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NAJRAN UNIVERSITY College of Medicine

NAJRAN UNIVERSITY College of Medicine

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NAJRAN UNIVERSITY College of Medicine

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  1. NAJRAN UNIVERSITY College of Medicine Microbiology &Immunology Course Lecture No. 18 By Dr. Ahmed MoradAsaad Associate Professor of Microbiology

  2. Mechanisms of protective immunity • Protective immunity against bacteria: • 1- Antibody-mediated immunity • This occurs through the following mechanisms: • Toxin neutralization: Antitoxin neutralizes the toxin produced by some species of bacteria e.g. C. tetani, C. botulinum, C. diphtheriae. • Inhibition of bacterial adherence to target cells. • Opsonizationand enhancement of phagocytosis. • Complement activation leading to bacterial lysis.

  3. 2- Cell-mediated immunity • T‑cells mediate a variety of reactions including : • Cytotoxicdestruction of intracellular bacteria. • Activation of macrophages. • Cell mediated reaction is mediated against intracellular micro­organisms, e.g. M tuberculosis, M leprae, brucellosis and salmonellosis.

  4. Protective immunity against viruses: • 1- Antibody-mediated immunity • This occurs through the following mechanisms: • Virus neutralization: The neutralizing antibodies; IgG, IgM and IgA prevent virus attachment to receptor sites of host cells. • Antibodies may stabilize the viral capsid and prevent the release of viral genome. • Antibodies may destroy free virus particles through activation of complement or by virus aggregation and enhancement of phagocytosis.

  5. 2- Cell-mediated immunity • This is mediated through: • Cytotoxic T‑cells; kill virus infected cells by inserting perforins and granzyme and by apoptosis. • NK cells destroy cells infected with the virus. Their activity is enhanced by IL2 and  interferon. • T‑helper cells, are stimulated to produce IL2 and  interferon which activate TC, NK and macrophages. • Antibody dependent cytotoxicity(ADCC); when specific antibodies coat the virus infected cells, they are lysed by NK cells or macrophages. • Th1 subset of CD4 cells and macrophages. Important lymphokines for these reactions include  interferon, macrophage activating factor and macrophage migration inhibition factor. CD4 cells produce the interleukins and macrophages are the ultimate effectors of delayed hypersensitivity.

  6. 3- Interferons They are produced early after viral infection before the appearance of antibodies. They inhibit intra‑cellular virus replication. They are species specific. By contrast, they are not specific in their action, i.e. they inhibit the intra‑cellular replication of not only the inducer virus, but also any other virus. Large quantities of IFNs have been produced by recombinant technology.

  7. TYPES OF ACQUIRED IMMANITY Acquired immunity results either from exposure to the organism “active immunity” or from receiving performed antibody or T-­lymphocytes "passive immunity". 1‑ Active Acquired Immunity : The body makes its own immune response as a result of antigenic stimulation. The response develops slowly and persists for long periods. It may occur naturally (following natural infections) or artificially after immunization.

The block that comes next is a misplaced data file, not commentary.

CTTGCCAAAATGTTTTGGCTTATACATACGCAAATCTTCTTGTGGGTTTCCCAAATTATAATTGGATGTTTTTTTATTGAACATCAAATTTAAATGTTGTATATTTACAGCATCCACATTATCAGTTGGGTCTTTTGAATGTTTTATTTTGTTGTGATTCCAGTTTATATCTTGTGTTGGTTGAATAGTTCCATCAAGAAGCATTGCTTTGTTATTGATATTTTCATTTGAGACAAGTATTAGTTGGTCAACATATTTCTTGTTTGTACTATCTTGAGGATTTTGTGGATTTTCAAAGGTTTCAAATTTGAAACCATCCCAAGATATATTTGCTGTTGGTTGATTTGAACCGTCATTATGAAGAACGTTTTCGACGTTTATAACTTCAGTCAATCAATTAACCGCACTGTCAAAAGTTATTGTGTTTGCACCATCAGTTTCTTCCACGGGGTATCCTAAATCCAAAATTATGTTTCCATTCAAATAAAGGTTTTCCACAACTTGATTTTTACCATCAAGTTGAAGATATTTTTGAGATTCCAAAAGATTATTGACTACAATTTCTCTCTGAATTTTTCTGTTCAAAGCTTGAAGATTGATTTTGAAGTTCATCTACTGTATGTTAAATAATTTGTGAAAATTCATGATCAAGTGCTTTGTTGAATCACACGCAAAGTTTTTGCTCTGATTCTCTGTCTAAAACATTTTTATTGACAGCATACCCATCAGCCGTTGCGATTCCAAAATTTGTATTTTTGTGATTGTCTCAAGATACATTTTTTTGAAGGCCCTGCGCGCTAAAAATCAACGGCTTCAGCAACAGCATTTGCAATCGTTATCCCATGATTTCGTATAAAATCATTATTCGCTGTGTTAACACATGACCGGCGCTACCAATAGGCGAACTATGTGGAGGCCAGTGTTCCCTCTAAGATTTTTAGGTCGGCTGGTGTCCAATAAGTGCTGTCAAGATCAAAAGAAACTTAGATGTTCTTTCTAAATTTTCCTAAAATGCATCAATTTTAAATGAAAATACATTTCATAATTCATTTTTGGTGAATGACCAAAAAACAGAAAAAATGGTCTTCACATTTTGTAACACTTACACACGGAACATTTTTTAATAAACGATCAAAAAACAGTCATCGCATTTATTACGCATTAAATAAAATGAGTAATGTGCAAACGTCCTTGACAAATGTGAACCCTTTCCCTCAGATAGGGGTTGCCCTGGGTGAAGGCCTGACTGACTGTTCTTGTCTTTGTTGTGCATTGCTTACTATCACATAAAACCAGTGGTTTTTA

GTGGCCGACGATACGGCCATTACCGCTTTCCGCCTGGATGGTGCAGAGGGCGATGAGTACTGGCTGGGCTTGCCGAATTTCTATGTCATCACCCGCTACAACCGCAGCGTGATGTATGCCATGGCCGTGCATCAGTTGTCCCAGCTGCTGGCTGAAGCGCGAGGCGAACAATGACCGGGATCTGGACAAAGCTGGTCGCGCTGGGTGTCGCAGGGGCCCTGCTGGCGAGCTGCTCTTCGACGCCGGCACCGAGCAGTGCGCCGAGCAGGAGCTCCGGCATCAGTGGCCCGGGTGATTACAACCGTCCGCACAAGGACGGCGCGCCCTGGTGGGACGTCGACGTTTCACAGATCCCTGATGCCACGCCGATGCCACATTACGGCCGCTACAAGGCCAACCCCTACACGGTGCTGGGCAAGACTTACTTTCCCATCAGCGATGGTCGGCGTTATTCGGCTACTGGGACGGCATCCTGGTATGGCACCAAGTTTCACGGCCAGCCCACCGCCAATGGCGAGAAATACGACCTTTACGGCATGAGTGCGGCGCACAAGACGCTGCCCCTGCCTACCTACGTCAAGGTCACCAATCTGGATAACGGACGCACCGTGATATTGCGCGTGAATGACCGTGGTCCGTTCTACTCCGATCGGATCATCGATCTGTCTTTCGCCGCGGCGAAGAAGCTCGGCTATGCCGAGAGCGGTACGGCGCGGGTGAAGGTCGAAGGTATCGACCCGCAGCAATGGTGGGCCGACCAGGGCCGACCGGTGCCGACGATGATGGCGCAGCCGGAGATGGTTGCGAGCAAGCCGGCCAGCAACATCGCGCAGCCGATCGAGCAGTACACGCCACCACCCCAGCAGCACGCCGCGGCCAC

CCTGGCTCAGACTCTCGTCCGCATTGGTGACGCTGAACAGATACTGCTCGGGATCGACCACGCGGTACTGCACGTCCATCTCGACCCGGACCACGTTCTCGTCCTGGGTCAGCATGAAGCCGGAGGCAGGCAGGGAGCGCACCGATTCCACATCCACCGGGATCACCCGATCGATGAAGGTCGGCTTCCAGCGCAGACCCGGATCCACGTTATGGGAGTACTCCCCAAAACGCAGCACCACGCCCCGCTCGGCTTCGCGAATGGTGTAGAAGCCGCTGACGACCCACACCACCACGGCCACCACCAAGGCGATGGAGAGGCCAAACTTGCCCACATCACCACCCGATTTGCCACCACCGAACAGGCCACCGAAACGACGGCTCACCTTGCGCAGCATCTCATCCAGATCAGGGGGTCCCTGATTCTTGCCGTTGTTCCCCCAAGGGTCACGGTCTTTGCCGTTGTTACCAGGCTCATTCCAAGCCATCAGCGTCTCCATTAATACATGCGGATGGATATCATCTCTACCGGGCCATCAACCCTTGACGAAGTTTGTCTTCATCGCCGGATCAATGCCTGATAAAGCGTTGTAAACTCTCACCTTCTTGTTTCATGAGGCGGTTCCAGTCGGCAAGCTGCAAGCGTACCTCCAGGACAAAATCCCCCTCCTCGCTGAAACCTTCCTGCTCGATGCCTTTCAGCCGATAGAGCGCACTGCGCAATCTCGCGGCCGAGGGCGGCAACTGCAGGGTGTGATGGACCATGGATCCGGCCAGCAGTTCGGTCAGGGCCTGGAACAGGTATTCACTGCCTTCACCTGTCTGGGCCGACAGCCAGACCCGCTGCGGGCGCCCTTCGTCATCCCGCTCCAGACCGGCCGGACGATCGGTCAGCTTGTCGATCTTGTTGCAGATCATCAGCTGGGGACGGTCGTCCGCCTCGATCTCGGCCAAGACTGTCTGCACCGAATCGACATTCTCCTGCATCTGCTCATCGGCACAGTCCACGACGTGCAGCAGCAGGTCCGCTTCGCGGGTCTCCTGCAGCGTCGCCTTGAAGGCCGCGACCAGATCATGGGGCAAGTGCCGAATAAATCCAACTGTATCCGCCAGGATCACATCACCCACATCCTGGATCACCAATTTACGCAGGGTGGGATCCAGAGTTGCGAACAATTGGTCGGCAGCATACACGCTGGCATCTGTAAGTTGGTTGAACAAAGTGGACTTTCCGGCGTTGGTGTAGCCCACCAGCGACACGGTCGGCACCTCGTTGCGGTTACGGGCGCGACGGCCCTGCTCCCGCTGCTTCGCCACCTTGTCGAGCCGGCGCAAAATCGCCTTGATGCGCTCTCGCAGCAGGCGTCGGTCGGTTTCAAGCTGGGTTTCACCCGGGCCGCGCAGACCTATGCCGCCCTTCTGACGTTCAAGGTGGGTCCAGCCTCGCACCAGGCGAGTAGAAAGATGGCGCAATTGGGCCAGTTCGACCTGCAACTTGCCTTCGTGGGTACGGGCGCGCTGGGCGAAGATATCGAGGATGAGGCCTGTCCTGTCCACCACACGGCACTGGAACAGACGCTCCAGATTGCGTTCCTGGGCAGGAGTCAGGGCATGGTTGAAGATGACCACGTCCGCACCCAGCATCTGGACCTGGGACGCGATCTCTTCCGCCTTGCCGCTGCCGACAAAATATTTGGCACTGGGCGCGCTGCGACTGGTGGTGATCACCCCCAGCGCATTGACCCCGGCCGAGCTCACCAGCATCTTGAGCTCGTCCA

8. A‑ Natural Active Acquired Immunity : • It follows infections whether clinical (i.e. diseases) or subclinical infections. It leaves the individual with long‑lasting immunity (e.g. measles, mumps, small pox and poliomyelitis) or with immunity of short duration (e.g. influenza virus). • B‑ Artificial Active Acquired Immunity : • It follows immunization of the individual with one of the following immunizing agents: • Live attenuated vaccines; e.g. BCG (for T.B.), Madrid E (for typhus), Sabin vaccine (for poliomyelitis). • Killed vaccines; e.g. TAB (for typhoid and paratyphoid fever), Cox vaccine (for typhus), and Salk vaccine (for poliomyelitis). • Bacterial products; e.g. toxoids of diphtheria and tetanus.

  9. 2- Passive Acquired Immunity : • The individual is given performed antibodies or sensitized T-lymphocytes. • The protective effect of the transferred immunity develops rapidly, but remains for short duration. • The individual is thus protected passively (i.e. his immune system does not have any active role in this protection), without development of immunologic memory. • Passive immunity may be acquired naturally or artificially.

  10. A‑Natural PassiveAcquired Immunity : • Transplacental transfer of antibodies (IgG) from mother to her fetus. • Transfer of maternal antibodies (IgA) via the colostrum occurs during lactation. • The protective effect of this immunity remains for 6 months after birth. • And for the whole lactation period . It is well known that the normal level of IgG in the serum is not reached before two years. During this period lactativeIgA is essential for protection of the child. • B‑ Artificial Passive Acquired Immunity : • Administration of immune serum prepared by injecting animals with antigens and using the sera of these animals, e.g. antitoxic serum against tetanus or diphtheria toxins prepared in horses. • Administration of human immunoglobulin and convalescent serum.